Being Winding Road, a nice set of lighter-weight aftermarket wheels wrapped in tires with a bit more sidewall and a sub-200 treadwear rating would be our first investment. Not just to improve upon the car’s already excellent grip, but to also get all of the engine's 260 lb. feet of torque to the wheels more efficiently, and be a sigh of relief over sun-, Prius-, and semi-truck-thrashed LA streets.

 

 

Gearbox, Differential, And Brakes

Sending power to the front wheels is done thankfully via a 6-speed manual transaxle. It’s good to see Hyundai doing its part to keep manuals on the road for enthusiasts. Dual clutches are fun and fast, but three pedals are always better than two. The shifter is good: not too vague, good weight, is sprung well, and the throw is on-par with other performance vehicles from the factory. There isn’t much real estate in between the gears, either. It doesn’t feel very notchy, which occasionally led to some rooting around while downshifting from 5th to 4th gear, but as we got more used to it that went away. The N is also equipped with auto rev-matching, making spirited downshifts a bit easier. This is easily defeat-able with its own dedicated button on the steering wheel, but we chose to leave it on because it’s actually quite good.

 

We’re not sure if this has to do with auto rev-match, or just the way the ECU is tuned, but coming off the clutch in 1st gear in traffic, without using the gas, is exceptionally easy. On our own cars we have to be very tender with the clutch if we’re going to slug along in traffic without the gas pedal. But it’s actually quite easy to do with the N, which makes it quite possibly the best manual car to have if you spend a lot of time in traffic. We sure do here in Southern California.

 

Operating the clutch was not the N's strong suit. The take-up is awkward, there is quite a lot of travel, and the spring is very strong. It took a while to get used to where the take-up point is, though with quite a bit of driving around we did much better at accomplishing smooth clutch- and gas-pedal exchanges. Though, like other aspects of the N, this isn't necessarily a bad thing as all manufacturers are at least a tad different than eachother in this department. We're used to lighter, shorter-travel Mazda clutches, and this was more German performance car-like; perhaps thanks again to Biermann engineering.

 

 

To get bit more specific about the drivetrain, the Veloster’s electronically controlled limited-slip differential (the N Corner Carving Differential) does wonders for grip and, well, carving through corners. Whether the aim is to get up to speed quickly from a stop light, or pull the car out of a tight corner on a spirited drive, it puts the power down nicely and torque steer is almost entirely dialed out. Albert Biermann has been quoted by several outlets saying engineers could’ve cleaned all of the torque steer up, but its just a tad less fun that way. We agree: it reminds the driver that this thing is a torque monster. While taking long, slight off-camber lefts at speed, the N’s nose stays pointed where you want it to be under acceleration. It’s pretty easy to upset the front end and induce a little power understeer with a jab of the throttle, but only if that’s the goal. Yet another fun way to make use of all 260 lb. feet of torque. Though when driven with a bit more precision understeer is almost entirely eliminated. Someday, we'd love to find out how that translates to the track.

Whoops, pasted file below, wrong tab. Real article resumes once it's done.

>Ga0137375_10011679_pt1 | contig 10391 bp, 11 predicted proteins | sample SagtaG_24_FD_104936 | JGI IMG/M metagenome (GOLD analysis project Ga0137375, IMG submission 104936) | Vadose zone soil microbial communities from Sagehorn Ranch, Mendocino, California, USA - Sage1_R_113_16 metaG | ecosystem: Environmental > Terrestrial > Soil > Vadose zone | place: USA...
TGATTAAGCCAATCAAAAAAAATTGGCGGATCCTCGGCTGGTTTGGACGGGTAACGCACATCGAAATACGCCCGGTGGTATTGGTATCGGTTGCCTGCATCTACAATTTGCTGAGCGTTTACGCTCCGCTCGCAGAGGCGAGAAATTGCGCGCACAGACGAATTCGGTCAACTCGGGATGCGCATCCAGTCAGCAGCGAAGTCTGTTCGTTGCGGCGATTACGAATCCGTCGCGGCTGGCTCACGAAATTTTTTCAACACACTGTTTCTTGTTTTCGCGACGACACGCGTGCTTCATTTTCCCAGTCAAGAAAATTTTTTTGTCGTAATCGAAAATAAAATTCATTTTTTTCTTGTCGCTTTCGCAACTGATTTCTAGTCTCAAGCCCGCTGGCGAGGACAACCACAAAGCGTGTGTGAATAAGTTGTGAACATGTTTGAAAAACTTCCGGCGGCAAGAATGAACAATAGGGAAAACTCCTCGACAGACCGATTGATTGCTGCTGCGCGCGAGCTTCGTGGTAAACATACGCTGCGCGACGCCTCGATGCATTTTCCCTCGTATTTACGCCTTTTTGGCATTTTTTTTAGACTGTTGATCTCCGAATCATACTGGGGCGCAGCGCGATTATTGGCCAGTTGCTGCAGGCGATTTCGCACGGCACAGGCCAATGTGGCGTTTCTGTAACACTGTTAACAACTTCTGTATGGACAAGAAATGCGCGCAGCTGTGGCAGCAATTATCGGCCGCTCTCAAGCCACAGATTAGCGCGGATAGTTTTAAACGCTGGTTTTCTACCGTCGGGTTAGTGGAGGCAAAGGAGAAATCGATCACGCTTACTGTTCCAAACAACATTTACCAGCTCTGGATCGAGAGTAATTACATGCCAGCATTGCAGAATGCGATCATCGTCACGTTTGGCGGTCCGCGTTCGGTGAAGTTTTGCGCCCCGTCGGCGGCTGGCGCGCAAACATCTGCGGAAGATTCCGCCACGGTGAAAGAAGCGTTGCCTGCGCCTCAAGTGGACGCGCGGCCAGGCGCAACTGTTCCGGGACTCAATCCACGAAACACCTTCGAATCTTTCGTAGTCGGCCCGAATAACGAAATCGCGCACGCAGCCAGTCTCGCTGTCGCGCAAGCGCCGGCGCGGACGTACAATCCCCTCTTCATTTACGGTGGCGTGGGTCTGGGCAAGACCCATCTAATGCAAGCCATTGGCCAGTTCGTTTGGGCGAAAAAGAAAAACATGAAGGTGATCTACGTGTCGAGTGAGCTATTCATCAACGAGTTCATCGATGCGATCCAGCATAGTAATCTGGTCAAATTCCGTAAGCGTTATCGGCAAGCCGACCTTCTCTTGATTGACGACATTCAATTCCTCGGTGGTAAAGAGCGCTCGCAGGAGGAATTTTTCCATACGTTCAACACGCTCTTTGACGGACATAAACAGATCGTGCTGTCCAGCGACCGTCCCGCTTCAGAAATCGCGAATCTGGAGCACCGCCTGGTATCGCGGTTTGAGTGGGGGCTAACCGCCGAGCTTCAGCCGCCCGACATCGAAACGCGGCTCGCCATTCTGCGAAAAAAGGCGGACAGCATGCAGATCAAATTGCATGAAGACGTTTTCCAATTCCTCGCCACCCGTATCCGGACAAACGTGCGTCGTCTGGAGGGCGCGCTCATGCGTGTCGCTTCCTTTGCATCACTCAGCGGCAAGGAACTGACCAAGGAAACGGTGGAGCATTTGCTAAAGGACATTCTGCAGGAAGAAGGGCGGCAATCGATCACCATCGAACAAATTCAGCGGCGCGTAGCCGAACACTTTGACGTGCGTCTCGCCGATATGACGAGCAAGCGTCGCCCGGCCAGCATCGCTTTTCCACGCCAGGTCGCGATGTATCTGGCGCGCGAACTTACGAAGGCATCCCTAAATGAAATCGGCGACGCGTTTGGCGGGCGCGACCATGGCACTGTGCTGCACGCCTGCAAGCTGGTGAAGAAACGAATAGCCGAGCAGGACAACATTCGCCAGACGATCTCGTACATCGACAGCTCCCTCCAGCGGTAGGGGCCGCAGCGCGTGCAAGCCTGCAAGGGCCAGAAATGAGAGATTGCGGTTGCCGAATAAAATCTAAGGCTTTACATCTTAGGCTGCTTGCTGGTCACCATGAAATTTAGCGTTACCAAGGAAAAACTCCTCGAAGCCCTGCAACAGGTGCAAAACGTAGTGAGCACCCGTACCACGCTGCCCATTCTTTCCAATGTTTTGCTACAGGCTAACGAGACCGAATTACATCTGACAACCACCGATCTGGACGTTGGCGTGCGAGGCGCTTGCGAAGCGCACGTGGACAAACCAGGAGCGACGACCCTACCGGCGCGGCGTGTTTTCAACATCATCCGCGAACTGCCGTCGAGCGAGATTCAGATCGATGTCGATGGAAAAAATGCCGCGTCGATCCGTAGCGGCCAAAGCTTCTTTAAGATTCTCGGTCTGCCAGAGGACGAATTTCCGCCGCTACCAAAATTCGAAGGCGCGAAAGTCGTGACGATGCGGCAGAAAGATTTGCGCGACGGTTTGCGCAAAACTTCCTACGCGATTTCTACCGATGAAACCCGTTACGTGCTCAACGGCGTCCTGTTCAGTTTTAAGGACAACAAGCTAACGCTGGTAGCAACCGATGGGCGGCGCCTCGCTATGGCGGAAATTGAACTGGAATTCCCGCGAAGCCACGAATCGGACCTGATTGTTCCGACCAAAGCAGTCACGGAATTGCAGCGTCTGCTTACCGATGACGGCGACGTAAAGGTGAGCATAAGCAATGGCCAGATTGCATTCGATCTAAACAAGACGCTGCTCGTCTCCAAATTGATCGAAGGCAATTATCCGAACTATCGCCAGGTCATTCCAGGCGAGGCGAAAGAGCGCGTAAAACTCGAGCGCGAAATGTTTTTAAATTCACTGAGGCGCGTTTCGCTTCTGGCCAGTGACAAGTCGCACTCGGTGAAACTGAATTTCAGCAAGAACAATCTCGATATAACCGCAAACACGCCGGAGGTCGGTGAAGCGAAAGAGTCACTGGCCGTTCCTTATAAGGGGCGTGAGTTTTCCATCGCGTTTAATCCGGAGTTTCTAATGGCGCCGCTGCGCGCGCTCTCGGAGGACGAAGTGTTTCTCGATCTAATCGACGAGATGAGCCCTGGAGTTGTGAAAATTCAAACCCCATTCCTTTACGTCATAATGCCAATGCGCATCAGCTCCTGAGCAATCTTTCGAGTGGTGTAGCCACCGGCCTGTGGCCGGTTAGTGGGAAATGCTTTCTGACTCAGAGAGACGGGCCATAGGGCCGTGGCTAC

We'd have no doubt it would brake quite well on track, too. With the Performance Package-equipped 13.6-inch front and 12.4-inch rear rotors and performance brake pads, the N had excellent braking power on the street in spirited driving with very good pedal modulation. At first they seem a bit grabby, but they're easy to get used to. Brake assist is also a default setting that can be turned off in N Custom, though we didn't notice much difference between it being turned on or off. Aesthetically, the brakes with their red calipers look great with the 19" alloys, and fill out the wheel well quite nicely. 

 

 

Interior And Ergonomics

Interior-wise the dimensions are good for a hatchback. There is plenty of leg room for even the lankiest of drivers, the steering wheel moves up and down and is telescopic, and has an absolutely excellent feel for a factory wheel. The shifter is in a good position, and the cockpit just feels like a nice place to sit in. It’s slightly more cavernous which we dig, and the door sill is at a good height with a substantial door card, making it an excellent sunny day Pacific Coast Highway cruiser. One gripe we had, is we weren’t able to lower the driver seat much. The passenger seat was able to drop down quite a bit, but for drivers who are around 6’3” with long legs and a long torso, the line of sight through the windshield was a bit high. The N has plenty of headroom, but due to the way the roof meets the top of the windshield at an angle, tall folks of a similar build might have to lower their heads a bit more than usual to peer up at traffic lights and signage. Though, visibility in general was good, with the standard downsides of modern hatchbacks present: huge a- and c-pillars. A lot of modern compact cars have longer hoods to comply with modern safety regulations, and the N is no exception. Though, the way the hood tapers down on the N is great; it improves visibility, knowing it's dimensions while parallel arking, and of course its looks.